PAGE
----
2005-06-17 / Columnists

Looking Backward

What The Wave Said

20 Years Ago...

Ten men and women went from Rockaway to city hall to demonstrate for continuing training on paid time for personnel of the Emergency Medical Service. Training and retraining is required for EMS personnel to retain their positions, and take responsibility for situations where life could hang in the balance.

New York City’s “good” new budget includes $300,000 to design a library for Broad Channel. This library, says City Councilman Walter Ward (who described the budget as “good”) will be a portable, prefabricated unit set up in the vicinity of East 16 Road.

Beach Channel High School students from the Hammel Houses in Rockaway Beach appear to be overwhelmingly ready to disagree with Queens District Attorney John J. Santucci when he says most high school students favor using undercover police officers to find narcotics and narcotics dealing and use in schools.

Delaney Management Co. Inc., a reinsurance brokerage, and underwriting and management organization, has purchased the courthouse at Beach 92 Street and Beach Channel Drive, Rockaway Beach, for approximately $30,000 and will move its “back office” mainly a computerized operation to Rockaway Beach, after overhauling the courthouse and constructing a parking facility across the street (work that is expected to cost about $2 million dollars), bringing the peninsula 75 jobs. The sale of the courthouse was revealed by New York City Mayor Edward I. Koch and others.

30 Years Ago...

Long lines of passengers, waiting to board the Woodside bus at Beach 116 Street, block entrances to stores from the subway terminal to Rockaway Beach Boulevard. MTA boss William Ronan ought to see it for himself and discover the revenue possibilities that could stem from a subway route from Rockaway to Woodside utilizing the former Long Island Rail Road right of way through Queens.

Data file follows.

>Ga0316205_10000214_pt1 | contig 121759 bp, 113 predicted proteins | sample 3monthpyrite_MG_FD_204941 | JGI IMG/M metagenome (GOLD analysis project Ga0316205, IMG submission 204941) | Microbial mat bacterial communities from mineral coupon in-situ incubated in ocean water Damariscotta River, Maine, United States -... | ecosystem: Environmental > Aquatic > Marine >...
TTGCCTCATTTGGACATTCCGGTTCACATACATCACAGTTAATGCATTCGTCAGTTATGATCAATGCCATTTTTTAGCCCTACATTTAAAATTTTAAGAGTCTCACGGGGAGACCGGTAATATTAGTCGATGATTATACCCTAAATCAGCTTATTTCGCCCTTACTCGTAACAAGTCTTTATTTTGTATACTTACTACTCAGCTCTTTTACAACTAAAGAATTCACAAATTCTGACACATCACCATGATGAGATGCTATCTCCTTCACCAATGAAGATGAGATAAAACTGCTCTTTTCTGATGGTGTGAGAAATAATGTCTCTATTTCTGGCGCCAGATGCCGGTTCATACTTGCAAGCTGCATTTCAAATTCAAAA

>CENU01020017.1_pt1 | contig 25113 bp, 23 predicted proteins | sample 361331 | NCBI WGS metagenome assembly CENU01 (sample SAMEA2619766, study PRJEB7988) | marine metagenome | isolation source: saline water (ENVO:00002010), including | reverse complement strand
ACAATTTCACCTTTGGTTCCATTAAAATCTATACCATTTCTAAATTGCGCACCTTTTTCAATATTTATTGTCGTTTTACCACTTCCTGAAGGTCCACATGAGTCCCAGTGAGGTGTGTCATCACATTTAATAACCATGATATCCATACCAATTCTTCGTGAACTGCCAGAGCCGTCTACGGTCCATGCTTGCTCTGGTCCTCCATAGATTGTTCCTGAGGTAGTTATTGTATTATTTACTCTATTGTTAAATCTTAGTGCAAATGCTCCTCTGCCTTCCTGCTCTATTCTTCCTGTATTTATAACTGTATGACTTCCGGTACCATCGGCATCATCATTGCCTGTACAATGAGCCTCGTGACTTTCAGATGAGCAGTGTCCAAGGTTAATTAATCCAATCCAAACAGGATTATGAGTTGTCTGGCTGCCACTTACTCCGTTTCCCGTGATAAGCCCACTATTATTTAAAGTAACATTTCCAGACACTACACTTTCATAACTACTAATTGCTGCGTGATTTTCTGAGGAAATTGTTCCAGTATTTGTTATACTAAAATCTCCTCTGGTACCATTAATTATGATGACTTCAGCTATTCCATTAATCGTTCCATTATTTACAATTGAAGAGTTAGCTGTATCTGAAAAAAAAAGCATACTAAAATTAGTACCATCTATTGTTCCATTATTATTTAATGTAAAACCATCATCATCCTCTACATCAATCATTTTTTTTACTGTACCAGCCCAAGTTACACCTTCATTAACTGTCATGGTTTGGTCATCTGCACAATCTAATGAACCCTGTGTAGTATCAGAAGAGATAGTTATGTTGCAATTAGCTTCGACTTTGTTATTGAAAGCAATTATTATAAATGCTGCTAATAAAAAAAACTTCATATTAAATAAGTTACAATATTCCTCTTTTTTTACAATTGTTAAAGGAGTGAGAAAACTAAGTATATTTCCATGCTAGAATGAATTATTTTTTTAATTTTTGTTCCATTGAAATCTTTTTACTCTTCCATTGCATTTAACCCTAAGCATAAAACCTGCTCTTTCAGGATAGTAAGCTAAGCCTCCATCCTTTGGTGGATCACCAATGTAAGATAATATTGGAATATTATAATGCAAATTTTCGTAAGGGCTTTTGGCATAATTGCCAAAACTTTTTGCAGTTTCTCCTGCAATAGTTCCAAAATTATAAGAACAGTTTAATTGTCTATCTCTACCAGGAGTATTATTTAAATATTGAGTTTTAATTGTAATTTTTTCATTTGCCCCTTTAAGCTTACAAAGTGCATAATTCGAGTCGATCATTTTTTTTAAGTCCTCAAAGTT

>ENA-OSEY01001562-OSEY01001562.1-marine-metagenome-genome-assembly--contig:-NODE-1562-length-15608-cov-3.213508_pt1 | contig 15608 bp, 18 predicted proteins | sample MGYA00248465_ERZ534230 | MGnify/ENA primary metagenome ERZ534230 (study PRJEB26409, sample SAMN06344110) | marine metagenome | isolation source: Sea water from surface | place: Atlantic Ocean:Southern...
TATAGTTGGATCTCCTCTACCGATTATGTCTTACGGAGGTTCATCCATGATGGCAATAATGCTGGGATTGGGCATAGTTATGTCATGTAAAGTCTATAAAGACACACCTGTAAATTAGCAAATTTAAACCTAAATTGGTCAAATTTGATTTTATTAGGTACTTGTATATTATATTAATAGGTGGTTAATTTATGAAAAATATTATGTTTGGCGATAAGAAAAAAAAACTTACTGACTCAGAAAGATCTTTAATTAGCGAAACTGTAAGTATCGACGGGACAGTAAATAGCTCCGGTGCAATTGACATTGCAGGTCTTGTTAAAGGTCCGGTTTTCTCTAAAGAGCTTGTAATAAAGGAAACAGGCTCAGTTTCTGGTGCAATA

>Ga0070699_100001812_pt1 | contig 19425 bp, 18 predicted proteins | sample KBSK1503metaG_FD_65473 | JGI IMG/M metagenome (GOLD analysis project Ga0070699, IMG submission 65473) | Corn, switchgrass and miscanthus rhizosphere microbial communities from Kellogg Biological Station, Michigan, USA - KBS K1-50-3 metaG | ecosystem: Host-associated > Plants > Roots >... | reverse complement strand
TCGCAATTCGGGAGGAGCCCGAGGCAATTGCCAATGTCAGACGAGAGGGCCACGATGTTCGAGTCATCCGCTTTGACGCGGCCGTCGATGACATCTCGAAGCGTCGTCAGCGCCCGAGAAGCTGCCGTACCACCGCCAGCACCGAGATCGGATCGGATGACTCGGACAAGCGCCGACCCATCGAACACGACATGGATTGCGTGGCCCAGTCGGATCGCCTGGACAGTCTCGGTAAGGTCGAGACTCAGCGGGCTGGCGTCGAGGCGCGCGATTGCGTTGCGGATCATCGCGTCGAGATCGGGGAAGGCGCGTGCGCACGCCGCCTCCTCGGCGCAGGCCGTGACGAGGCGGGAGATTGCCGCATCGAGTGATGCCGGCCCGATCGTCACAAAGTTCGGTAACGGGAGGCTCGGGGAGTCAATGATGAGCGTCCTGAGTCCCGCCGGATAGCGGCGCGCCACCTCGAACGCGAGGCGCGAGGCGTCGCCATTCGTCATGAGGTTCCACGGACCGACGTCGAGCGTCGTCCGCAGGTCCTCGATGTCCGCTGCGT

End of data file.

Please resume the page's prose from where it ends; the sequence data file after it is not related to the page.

The Jamaica Bay shore in the Rockaways used to yield a great harvest of clams, oysters and worms used as bait for fishing. Natives were called “clam-diggers” and there were none better. They dug soft clams three and four inches long, which at the turn of the century sold at a dollar a bushel. Free lunch in the saloons often featured free clams.

Guy Lombardo raced one of his Tempo craft in Jamaica Bay before several thousand persons assembled at the start/finish line in front of the Belle Harbor Yacht Club. Perhaps the Chamber of Commerce should have included the boat races in its 50th anniversary celebration this year.

This evening Walter J. Blum becomes the first member of the Rockaway Rotary Club to be honored with the presidency a second time. The big annual installation dinner and dance will be held at the Washington Hotel.

40 Years Ago...

The First Congregational Church is having a well sunk to obtain water for its spacious lawn, which long has been one of the local showplaces, in order to preserve it during the current drought.

It’s good to know that the Rockaway fireworks program will continue this year during July and August. Some concern had been felt that fireworks might be banned anywhere in the city. The Wednesday night program is an attraction that would be missed.

The way the mayorality race shapes up at present may require Queens Democrats to make a choice between Deputy Mayor Paul Screvane and District Attorney Frank O’Connor in the favorite son contest.

Kennedy’s restaurant at Rockaway Point is reported to be doing well under the new ownership of Frank L. Gallagher Jr. of Belle Harbor.

For the benefit of our correspondents: Police have been alerted to the store that is said to have been selling beer to underage teeners.50 Years Ago...

Miss Isabela Schmeelk, superintendent of the First Congregational Church Sunday school, was awarded a scroll at the church Sunday morning in recognition of her work with the Sunday school for the past 40 years.

Sgt. Francis J. Hallahan was promoted to lieutenant and Detective Howard H. Greenwald was promoted to sergeant in exercises held at Police Headquarters in Manhattan. Both men are assigned to the 101 Precinct.

William P. Fitzpatrick of Beach 128 Street received his Masters in Civil Engineering at the New York University. He has been awarded a scholarship, with which he hopes to obtain another degree in electronics.

The Rev. John F. Murphy, pastor of St. Gertrude’s Church in Edgemere, was appointed pastor of St. Camillus Church, Beach 100 Street and the boulevard, effective this week.

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